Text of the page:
Original article| Volume 44, ISSUE 7, P1333-1336, July 2009

Does overgrowth of costal cartilage cause pectus excavatum? A study on the lengths of ribs and costal cartilages in asymmetric patients



      The cause of pectus excavatum has been hypothesized to be overgrowth of the costal cartilage. According to this theory, the length of costal cartilages must be longer in the side of deep depression in asymmetric patients. To challenge this hypothesis, we measured the lengths of ribs and costal cartilages and investigated lateral differences.

      Subjects and methods

      Twenty-four adolescent and adult patients with asymmetric pectus excavatum (14-30 years of age) with no history of surgery were investigated in this study. The fifth and sixth ribs and costal cartilages were individually traced to measure their full lengths on 3-dimensional computed tomographic (CT) images. As an index of asymmetry, sternal rotation angle was measured in the chest CT images. Patients with a 21° or greater angle of sternal twist were designated as an asymmetric group and those with an angle of smaller than 20° as a symmetric group. Lateral differences in the fifth and sixth costal and costal cartilage lengths were compared between the groups.


      On comparison of the costal and costal cartilage lengths in the asymmetric group, the right fifth ribs and costal cartilages were significantly shorter than the left (P = .02 and .03, respectively), and right sixth ribs were also significantly shorter than the left (P = .004), but right sixth costal cartilages were not (P = .31). In the symmetric group, the lengths of the left and right fifth ribs and costal cartilages were showing no significant difference (P = .20 and P = .80, respectively), and those of the sixth ribs and costal cartilage were also showing no significant difference (P = .97 and P = .64, respectively).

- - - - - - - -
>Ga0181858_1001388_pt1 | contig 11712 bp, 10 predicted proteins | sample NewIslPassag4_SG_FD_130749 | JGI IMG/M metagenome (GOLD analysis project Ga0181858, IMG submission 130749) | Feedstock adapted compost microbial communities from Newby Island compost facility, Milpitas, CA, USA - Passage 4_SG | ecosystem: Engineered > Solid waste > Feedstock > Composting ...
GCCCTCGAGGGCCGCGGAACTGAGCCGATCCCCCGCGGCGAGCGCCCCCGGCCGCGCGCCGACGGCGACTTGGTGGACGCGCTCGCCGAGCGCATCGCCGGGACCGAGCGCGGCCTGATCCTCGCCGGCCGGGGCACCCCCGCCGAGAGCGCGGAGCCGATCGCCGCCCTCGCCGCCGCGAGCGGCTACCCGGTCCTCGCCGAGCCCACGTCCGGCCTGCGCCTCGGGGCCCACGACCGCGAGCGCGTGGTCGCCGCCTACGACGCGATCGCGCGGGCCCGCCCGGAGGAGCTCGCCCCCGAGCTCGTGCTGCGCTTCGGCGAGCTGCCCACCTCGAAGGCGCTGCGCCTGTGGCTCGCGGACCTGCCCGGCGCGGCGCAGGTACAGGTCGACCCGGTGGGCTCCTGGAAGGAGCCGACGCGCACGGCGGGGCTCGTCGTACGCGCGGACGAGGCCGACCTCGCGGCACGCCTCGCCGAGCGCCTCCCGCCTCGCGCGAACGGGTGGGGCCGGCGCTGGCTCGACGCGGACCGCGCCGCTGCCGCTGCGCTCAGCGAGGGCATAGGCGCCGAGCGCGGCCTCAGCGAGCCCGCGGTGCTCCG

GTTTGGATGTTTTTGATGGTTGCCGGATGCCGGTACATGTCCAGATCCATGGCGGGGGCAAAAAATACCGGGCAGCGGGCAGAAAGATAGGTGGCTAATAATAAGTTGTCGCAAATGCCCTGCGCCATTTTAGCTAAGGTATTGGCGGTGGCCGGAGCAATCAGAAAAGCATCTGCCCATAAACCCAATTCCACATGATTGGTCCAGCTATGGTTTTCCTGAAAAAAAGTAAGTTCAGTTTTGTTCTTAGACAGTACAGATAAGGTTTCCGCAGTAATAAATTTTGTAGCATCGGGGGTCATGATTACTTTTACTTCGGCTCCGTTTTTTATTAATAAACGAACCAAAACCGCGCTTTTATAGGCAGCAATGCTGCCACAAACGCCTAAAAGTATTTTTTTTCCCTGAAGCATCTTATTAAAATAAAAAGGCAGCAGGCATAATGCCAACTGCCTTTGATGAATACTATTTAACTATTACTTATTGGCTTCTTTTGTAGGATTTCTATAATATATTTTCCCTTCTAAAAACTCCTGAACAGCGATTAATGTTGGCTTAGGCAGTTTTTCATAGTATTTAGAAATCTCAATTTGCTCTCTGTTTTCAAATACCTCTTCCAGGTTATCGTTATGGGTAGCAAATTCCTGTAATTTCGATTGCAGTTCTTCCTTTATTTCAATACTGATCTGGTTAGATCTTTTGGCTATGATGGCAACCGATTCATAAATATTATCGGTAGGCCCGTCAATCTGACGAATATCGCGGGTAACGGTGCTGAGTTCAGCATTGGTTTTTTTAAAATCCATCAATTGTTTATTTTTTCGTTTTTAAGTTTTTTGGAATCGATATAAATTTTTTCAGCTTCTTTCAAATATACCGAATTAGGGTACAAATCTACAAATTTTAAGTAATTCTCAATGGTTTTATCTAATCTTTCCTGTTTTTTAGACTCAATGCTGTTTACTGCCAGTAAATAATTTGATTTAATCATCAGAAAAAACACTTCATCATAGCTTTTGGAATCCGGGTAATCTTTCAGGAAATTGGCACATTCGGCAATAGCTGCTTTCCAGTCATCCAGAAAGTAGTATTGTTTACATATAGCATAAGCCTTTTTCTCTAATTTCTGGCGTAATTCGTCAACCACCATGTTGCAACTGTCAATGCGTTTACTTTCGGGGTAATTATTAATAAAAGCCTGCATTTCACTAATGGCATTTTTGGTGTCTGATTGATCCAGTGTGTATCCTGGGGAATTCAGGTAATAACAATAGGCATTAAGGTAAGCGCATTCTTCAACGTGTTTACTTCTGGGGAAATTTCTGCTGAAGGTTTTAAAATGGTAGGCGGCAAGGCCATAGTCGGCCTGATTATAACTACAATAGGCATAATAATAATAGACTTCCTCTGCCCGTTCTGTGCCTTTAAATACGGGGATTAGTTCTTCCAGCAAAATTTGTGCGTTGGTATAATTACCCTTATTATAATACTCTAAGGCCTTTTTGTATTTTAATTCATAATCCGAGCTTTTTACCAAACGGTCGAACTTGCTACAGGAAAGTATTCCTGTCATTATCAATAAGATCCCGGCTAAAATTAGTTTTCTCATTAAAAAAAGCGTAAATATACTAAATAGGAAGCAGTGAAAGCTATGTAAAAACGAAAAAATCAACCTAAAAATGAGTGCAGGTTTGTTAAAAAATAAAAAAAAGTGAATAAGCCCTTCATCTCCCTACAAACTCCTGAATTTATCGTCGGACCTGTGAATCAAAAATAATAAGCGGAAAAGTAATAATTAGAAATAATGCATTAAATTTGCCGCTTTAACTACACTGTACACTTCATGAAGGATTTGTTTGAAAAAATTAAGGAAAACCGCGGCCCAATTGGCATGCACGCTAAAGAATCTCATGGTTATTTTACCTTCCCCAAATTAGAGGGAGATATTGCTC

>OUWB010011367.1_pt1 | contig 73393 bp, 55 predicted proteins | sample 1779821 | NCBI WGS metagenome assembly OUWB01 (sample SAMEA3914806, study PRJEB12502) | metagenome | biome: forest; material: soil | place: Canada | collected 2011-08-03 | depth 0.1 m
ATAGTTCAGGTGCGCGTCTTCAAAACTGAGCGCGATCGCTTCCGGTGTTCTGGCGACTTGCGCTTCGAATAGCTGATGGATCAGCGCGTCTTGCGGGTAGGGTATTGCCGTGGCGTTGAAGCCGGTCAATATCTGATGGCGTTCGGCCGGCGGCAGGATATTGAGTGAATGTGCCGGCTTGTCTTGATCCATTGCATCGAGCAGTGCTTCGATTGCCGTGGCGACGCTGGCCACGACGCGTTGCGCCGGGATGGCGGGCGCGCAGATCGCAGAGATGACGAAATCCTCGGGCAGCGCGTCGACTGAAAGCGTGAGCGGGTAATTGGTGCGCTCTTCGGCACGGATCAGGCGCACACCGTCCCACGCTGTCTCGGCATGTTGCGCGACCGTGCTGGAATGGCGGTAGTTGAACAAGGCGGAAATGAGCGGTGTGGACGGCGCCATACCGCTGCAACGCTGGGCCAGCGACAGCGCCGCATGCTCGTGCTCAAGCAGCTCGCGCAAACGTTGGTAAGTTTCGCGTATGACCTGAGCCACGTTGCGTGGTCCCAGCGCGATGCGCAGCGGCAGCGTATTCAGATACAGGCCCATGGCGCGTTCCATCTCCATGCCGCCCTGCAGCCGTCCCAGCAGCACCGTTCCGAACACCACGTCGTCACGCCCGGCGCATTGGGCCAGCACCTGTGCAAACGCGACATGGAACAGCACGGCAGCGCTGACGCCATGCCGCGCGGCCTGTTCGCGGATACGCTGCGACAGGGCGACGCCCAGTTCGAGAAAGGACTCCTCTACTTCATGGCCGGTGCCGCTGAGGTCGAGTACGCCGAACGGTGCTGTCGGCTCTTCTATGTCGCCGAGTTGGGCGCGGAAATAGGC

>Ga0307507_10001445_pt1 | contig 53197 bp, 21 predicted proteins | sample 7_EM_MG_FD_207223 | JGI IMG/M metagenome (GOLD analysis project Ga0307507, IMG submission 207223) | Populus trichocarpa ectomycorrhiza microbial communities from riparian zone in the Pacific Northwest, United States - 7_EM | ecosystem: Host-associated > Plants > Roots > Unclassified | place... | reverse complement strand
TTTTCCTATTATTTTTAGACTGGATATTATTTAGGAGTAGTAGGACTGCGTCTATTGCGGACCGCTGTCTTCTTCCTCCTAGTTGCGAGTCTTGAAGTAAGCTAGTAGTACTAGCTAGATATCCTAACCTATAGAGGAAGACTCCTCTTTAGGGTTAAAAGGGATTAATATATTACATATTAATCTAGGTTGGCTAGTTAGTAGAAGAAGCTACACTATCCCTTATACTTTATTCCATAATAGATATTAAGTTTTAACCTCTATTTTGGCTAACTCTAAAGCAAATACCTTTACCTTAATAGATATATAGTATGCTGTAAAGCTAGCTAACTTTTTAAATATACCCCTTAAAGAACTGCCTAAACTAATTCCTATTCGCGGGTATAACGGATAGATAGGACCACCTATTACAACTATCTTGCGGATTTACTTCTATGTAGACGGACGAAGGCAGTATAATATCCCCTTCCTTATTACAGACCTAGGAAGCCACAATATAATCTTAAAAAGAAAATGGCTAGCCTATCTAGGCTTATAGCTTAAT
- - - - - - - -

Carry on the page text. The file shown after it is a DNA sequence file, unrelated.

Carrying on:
The ribs and costal cartilages on the right side with severer depression were significantly shorter or not different than those on the contralateral side. Based on these findings, the theory of costal cartilage overgrowth is contradictory.
      The etiology of asymmetric chest deformity should be reevaluated.

      Key words

      To read this article in full you will need to make a payment

      Purchase one-time access:

      Academic & Personal: 24 hour online accessCorporate R&D Professionals: 24 hour online access
      One-time access price info
      • For academic or personal research use, select 'Academic and Personal'
      • For corporate R&D use, select 'Corporate R&D Professionals'


      Subscribe to Journal of Pediatric Surgery
      Already a print subscriber? Claim online access
      Already an online subscriber? Sign in
      Institutional Access: Sign in to ScienceDirect


        • Sweet R.H.
        Pectus excavatum.
        Ann Surg. 1944; 119: 922-934
        • Haller Jr, J.A.
        • Kramer S.S.
        • Lieteman S.A.
        Use of CT scans in selection of patients for pectus excavatum.
        J Pediatr Surg. 1987; 22: 904-908
      1. Bauhinus, Joh Observatoinum Medicarim. Francfurti, Liver II, Observ 1600 264:507.

      2. Ebstein, E. Zur Geschicte der familiaren Trichterbrust. Deutsche med. Wchnschr 1921;47:1070.

        • Brown A.L.
        Pectus excavatum.
        J Thorac Surg. 1939; 9: 164
        • Grieg J.D.
        • Azmy A.F.
        Thoracic cage deformity: a late complication following repair of an agenesis of diaphragm.
        J Pediatr Surg. 1990; 25: 1234
        • Rupperecht H.
        • et al.
        Pathogenesis of the chest wall deformities—electron microscope studies and analysis of trace elements in the cartilage of the ribs.
        Z Kinderchir. 1987; 42: 228
        • Kasai Y.
        • Takegami K.
        • Uchida A.
        Length of the ribs in patients with idiopathic scoliosis.
        Arch Orthop Trauma Surg. 2002; 122: 161-162
        • Normelli H.
        • Sevastik J.
        • Akrivos J.
        The length and ash weight of the ribs of normal and scoliotic persons.
        Spine. 1995; 10: 590-592